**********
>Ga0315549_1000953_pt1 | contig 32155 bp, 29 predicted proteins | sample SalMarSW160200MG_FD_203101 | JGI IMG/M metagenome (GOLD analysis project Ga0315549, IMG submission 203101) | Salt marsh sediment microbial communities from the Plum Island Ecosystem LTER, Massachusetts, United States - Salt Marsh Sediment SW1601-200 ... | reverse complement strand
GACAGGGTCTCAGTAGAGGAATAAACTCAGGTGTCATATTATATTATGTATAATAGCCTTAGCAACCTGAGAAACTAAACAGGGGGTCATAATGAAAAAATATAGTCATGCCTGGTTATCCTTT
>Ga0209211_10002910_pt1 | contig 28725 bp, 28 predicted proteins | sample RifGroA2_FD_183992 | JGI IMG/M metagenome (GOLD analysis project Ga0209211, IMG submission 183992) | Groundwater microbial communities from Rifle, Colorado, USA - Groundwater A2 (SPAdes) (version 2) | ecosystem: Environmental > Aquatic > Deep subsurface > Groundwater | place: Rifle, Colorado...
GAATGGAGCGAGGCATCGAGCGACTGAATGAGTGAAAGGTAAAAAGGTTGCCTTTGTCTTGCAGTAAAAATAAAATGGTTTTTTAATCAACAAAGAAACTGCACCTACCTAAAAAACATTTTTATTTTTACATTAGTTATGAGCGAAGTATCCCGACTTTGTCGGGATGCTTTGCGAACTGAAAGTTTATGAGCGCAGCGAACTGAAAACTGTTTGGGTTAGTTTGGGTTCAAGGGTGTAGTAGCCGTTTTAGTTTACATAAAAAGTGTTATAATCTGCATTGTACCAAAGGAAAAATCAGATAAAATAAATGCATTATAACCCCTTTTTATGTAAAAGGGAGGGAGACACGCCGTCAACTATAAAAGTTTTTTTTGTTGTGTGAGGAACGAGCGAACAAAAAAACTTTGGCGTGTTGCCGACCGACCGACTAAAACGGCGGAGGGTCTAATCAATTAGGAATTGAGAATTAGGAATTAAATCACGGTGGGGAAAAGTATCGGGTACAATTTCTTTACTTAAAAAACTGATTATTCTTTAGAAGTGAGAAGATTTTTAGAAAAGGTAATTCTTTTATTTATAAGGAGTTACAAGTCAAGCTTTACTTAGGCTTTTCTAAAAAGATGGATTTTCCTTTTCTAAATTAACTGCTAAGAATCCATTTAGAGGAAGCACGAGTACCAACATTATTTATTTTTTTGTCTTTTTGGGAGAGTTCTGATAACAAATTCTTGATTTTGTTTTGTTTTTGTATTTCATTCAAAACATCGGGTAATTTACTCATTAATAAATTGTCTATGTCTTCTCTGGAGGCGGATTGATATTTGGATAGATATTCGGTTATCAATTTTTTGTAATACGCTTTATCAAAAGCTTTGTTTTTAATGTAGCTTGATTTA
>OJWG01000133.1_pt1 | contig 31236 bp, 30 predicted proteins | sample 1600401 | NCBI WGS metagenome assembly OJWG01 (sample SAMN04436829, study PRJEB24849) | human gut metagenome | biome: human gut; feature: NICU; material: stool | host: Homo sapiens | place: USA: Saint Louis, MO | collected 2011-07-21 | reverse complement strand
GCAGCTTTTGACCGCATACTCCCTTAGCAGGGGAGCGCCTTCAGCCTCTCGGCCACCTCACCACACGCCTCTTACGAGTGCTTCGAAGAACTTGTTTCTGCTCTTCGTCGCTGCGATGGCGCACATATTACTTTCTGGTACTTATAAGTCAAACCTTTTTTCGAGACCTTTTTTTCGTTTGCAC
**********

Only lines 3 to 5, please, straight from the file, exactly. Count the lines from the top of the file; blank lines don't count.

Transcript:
>Ga0209211_10002910_pt1 | contig 28725 bp, 28 predicted proteins | sample RifGroA2_FD_183992 | JGI IMG/M metagenome (GOLD analysis project Ga0209211, IMG submission 183992) | Groundwater microbial communities from Rifle, Colorado, USA - Groundwater A2 (SPAdes) (version 2) | ecosystem: Environmental > Aquatic > Deep subsurface > Groundwater | place: Rifle, Colorado...
GAATGGAGCGAGGCATCGAGCGACTGAATGAGTGAAAGGTAAAAAGGTTGCCTTTGTCTTGCAGTAAAAATAAAATGGTTTTTTAATCAACAAAGAAACTGCACCTACCTAAAAAACATTTTTATTTTTACATTAGTTATGAGCGAAGTATCCCGACTTTGTCGGGATGCTTTGCGAACTGAAAGTTTATGAGCGCAGCGAACTGAAAACTGTTTGGGTTAGTTTGGGTTCAAGGGTGTAGTAGCCGTTTTAGTTTACATAAAAAGTGTTATAATCTGCATTGTACCAAAGGAAAAATCAGATAAAATAAATGCATTATAACCCCTTTTTATGTAAAAGGGAGGGAGACACGCCGTCAACTATAAAAGTTTTTTTTGTTGTGTGAGGAACGAGCGAACAAAAAAACTTTGGCGTGTTGCCGACCGACCGACTAAAACGGCGGAGGGTCTAATCAATTAGGAATTGAGAATTAGGAATTAAATCACGGTGGGGAAAAGTATCGGGTACAATTTCTTTACTTAAAAAACTGATTATTCTTTAGAAGTGAGAAGATTTTTAGAAAAGGTAATTCTTTTATTTATAAGGAGTTACAAGTCAAGCTTTACTTAGGCTTTTCTAAAAAGATGGATTTTCCTTTTCTAAATTAACTGCTAAGAATCCATTTAGAGGAAGCACGAGTACCAACATTATTTATTTTTTTGTCTTTTTGGGAGAGTTCTGATAACAAATTCTTGATTTTGTTTTGTTTTTGTATTTCATTCAAAACATCGGGTAATTTACTCATTAATAAATTGTCTATGTCTTCTCTGGAGGCGGATTGATATTTGGATAGATATTCGGTTATCAATTTTTTGTAATACGCTTTATCAAAAGCTTTGTTTTTAATGTAGCTTGATTTA
>OJWG01000133.1_pt1 | contig 31236 bp, 30 predicted proteins | sample 1600401 | NCBI WGS metagenome assembly OJWG01 (sample SAMN04436829, study PRJEB24849) | human gut metagenome | biome: human gut; feature: NICU; material: stool | host: Homo sapiens | place: USA: Saint Louis, MO | collected 2011-07-21 | reverse complement strand